Invaluable old FSI courses and audio files, free for you

Dear friends, I am a “hyperpolyglot” and retired World Bank staff age 69. I have a large collection of texts of the languages I have learned. In my younger days these were on tape, and in recent years I have digitized them. Audio files at normal speed are of limited use to learners, due to the limited working memory capacity. Many therefore are slowed down from tape or are used best with the low speed available in many mp3 players. People helped me and read some books on tape, notably the 'Speak Malay" and Read Malay, Bangla for Foreigners, intermediate Bangla, Nepali, etc. Some materials therefore are unique, and I would like to see them used. Some other materials are obsolete and almost impossible to find.

I have deposited texts and audio files to the website below, owned and bravely maintained by Eric Streit. It also has probably old the Foreign Service Institute courses as well as Defense Language Institute courses, Cortina, and many others.

The search function is still being developed. Some files are listed as Helen Abadzi’s files. Please let me know you useful you find the collection. And also leave a thank you note to Eric for his hard work.

Best regards,
Helen Abadzi (Elderpolyglot)


Thank you so much Helen! This is very kind of you. Great to see your Albanian resources (with audio) and those for some of the other languages that are not so easy to come by.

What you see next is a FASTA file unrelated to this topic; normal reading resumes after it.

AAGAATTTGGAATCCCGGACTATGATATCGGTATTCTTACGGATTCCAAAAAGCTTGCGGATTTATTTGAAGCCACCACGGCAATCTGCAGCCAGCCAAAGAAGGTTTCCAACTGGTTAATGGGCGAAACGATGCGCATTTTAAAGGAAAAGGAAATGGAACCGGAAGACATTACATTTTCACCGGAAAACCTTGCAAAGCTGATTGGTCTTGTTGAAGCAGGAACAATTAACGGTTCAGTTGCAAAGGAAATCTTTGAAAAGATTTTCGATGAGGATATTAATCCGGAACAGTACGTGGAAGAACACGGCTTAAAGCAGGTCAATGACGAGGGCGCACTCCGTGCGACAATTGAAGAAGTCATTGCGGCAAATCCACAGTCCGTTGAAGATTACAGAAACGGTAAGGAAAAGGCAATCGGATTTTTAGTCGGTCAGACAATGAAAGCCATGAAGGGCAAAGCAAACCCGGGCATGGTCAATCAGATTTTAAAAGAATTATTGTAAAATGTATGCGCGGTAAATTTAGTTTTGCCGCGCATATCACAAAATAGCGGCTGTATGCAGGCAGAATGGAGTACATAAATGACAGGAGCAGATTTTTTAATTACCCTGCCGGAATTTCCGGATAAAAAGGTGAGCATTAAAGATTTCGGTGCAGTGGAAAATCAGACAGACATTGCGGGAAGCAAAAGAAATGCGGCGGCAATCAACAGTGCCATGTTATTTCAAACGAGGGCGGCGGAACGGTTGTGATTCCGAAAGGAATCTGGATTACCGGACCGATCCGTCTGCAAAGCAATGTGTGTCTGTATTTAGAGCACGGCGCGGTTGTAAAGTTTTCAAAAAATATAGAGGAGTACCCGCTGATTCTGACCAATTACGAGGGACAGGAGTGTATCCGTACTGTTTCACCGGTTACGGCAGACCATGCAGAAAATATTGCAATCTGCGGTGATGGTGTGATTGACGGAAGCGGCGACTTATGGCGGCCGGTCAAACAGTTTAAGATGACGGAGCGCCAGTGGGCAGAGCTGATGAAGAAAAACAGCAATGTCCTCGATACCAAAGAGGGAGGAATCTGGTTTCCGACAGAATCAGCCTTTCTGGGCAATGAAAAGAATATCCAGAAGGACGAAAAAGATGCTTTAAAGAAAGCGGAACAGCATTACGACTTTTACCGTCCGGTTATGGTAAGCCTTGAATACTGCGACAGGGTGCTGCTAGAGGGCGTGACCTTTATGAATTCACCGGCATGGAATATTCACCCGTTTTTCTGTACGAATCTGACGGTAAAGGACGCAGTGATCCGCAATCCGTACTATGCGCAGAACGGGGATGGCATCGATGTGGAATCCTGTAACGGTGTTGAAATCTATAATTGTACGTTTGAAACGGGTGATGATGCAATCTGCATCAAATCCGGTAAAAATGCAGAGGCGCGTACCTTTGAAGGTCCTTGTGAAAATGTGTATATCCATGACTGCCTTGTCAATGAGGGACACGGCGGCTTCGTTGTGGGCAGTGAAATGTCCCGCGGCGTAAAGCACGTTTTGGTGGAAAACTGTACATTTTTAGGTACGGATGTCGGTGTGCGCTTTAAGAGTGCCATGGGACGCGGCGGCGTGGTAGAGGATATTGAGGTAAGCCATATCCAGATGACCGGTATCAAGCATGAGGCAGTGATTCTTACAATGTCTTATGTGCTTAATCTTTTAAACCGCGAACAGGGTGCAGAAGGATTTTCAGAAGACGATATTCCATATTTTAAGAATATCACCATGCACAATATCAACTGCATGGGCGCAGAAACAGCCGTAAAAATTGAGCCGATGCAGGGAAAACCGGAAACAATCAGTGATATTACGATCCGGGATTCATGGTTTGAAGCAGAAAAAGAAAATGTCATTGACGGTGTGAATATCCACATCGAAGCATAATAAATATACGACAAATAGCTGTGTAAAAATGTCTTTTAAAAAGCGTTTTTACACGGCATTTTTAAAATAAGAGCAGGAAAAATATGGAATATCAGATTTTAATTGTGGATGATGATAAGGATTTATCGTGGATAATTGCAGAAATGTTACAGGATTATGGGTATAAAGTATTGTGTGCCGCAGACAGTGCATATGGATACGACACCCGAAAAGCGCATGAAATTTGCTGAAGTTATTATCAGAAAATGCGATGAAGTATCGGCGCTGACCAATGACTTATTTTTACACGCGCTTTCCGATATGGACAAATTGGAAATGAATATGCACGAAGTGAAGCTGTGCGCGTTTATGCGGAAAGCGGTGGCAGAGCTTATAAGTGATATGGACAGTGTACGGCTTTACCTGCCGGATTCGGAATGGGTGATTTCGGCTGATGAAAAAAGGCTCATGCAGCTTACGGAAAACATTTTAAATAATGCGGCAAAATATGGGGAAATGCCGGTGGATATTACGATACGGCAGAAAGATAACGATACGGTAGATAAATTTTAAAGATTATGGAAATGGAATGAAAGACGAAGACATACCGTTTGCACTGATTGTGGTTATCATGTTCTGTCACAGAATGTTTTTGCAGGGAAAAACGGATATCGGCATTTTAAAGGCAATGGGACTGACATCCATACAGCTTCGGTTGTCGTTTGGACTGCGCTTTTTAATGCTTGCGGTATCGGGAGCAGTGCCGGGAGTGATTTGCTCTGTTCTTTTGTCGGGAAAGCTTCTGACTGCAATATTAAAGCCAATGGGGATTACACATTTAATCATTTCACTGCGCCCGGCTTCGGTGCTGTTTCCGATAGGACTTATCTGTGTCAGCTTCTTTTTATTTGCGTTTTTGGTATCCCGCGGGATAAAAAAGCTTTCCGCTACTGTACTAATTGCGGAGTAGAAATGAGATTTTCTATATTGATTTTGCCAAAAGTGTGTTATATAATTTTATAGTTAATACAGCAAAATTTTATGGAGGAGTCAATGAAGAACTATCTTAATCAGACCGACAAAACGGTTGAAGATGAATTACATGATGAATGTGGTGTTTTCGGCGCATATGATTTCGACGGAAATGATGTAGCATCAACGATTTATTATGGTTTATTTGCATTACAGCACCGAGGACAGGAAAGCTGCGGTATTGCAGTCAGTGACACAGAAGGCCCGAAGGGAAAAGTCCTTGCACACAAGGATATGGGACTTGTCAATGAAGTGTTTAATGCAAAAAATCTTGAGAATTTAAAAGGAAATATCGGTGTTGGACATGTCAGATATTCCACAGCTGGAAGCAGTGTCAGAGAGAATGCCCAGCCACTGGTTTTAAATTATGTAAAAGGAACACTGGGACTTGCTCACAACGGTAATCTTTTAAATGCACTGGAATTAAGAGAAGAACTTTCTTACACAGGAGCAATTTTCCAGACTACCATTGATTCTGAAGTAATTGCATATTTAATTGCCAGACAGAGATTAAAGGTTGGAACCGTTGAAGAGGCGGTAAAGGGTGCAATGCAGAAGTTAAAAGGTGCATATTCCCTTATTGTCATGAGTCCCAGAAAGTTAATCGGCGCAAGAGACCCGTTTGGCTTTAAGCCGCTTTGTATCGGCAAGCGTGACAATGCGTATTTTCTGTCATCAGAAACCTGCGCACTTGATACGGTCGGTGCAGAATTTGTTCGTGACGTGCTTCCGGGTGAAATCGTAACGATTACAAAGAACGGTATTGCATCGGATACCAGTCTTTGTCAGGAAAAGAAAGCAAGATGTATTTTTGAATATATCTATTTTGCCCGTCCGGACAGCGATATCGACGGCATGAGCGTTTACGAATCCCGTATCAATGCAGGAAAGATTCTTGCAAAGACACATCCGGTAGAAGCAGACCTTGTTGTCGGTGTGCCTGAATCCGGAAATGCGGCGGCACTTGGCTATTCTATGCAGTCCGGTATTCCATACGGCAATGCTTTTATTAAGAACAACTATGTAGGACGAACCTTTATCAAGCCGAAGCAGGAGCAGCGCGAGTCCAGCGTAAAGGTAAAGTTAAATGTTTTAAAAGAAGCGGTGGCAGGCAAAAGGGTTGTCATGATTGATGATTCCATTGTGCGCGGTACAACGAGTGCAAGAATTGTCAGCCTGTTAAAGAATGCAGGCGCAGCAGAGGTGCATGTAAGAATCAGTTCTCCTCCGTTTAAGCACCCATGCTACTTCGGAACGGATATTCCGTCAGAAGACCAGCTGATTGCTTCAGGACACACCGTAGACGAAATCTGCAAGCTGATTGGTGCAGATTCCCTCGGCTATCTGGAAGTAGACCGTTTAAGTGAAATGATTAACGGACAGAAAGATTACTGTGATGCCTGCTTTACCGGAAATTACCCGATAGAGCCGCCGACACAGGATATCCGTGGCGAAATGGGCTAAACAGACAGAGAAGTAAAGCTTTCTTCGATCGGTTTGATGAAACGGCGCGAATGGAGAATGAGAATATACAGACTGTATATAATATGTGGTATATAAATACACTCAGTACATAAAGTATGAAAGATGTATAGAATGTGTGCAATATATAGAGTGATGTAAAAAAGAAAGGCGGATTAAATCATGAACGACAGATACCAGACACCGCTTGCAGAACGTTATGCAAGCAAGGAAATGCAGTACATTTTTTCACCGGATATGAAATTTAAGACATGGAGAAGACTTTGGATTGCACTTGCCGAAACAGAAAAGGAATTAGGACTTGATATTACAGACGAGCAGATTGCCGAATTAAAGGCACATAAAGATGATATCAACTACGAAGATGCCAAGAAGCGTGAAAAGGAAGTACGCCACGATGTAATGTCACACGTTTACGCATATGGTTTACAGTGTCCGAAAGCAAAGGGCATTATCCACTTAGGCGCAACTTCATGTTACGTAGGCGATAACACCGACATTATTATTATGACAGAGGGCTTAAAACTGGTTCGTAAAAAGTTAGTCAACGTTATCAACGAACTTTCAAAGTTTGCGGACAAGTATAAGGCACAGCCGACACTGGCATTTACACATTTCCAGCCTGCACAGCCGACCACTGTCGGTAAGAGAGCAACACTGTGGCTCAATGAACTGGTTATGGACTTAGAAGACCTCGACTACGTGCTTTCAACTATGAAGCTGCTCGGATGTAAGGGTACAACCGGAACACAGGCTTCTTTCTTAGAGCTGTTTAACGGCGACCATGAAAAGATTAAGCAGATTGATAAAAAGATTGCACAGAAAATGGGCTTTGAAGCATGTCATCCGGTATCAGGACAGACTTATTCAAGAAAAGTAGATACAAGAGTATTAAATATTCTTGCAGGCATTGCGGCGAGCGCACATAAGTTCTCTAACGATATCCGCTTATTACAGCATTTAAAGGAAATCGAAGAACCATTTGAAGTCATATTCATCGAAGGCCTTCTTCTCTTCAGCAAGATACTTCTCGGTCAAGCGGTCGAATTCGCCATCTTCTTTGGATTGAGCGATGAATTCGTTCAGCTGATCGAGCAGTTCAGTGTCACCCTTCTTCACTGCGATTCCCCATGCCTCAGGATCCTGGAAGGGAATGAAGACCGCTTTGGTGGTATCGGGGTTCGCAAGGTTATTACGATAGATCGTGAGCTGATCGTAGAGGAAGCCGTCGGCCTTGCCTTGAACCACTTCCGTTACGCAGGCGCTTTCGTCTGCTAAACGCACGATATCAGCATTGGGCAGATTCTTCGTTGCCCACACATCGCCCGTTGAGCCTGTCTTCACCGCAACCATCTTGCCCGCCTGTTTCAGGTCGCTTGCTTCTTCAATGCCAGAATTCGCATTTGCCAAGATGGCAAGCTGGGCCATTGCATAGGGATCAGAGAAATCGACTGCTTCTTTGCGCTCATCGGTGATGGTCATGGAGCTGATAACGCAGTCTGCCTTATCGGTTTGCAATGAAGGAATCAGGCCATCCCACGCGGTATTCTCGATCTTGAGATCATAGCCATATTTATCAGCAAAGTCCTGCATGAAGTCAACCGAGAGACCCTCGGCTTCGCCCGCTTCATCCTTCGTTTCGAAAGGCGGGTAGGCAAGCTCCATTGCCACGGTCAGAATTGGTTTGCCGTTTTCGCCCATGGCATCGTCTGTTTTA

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Thank you Ron, some of the resources exist because I got people to record. One Albanian book is recorded by a Greek-speaking intern.

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@ElderPolyglot Helen, thank you so much for offering these… what a kind gift to the community. Also a huge THANK YOU for your wonderful presentation.

As someone rekindling their love of language after a 30 yr plus hiatus, it was of special interest to me. I started learning Irish at 60, and while things come just a tad slower, and I have to work harder, it has done both my heart and my brain such good to be diving back into language. Hopefully soon enough I can dust off my rusty Russian and Spanish.

Thanks so much, again…


I am very glad you found the materials and sent me a message. We can certainly learn languages in old age, but it’s important also to mind grammatical changes. Does Irish conjugate verbs and nouns? then recite the conjugations in an order you use (for example I, thou, s/he, we, you, they). Then the patterns become clear. Young people are better at deriving patterns. They are also much better at memorizing sequences, and methods books are really written for them.

We can certainly memorize, but it helps to listen to slowed-down audio files while studying until we know all words and grammatical parts. Then listen and repeat each lesson around 15 times at various times. Lessons of 1-2 pages go fast, and you can review many at the same time. I do that while riding my bike, as stated in the presentation I gave. Obviously you can walk with a book at hand, in case you forget something.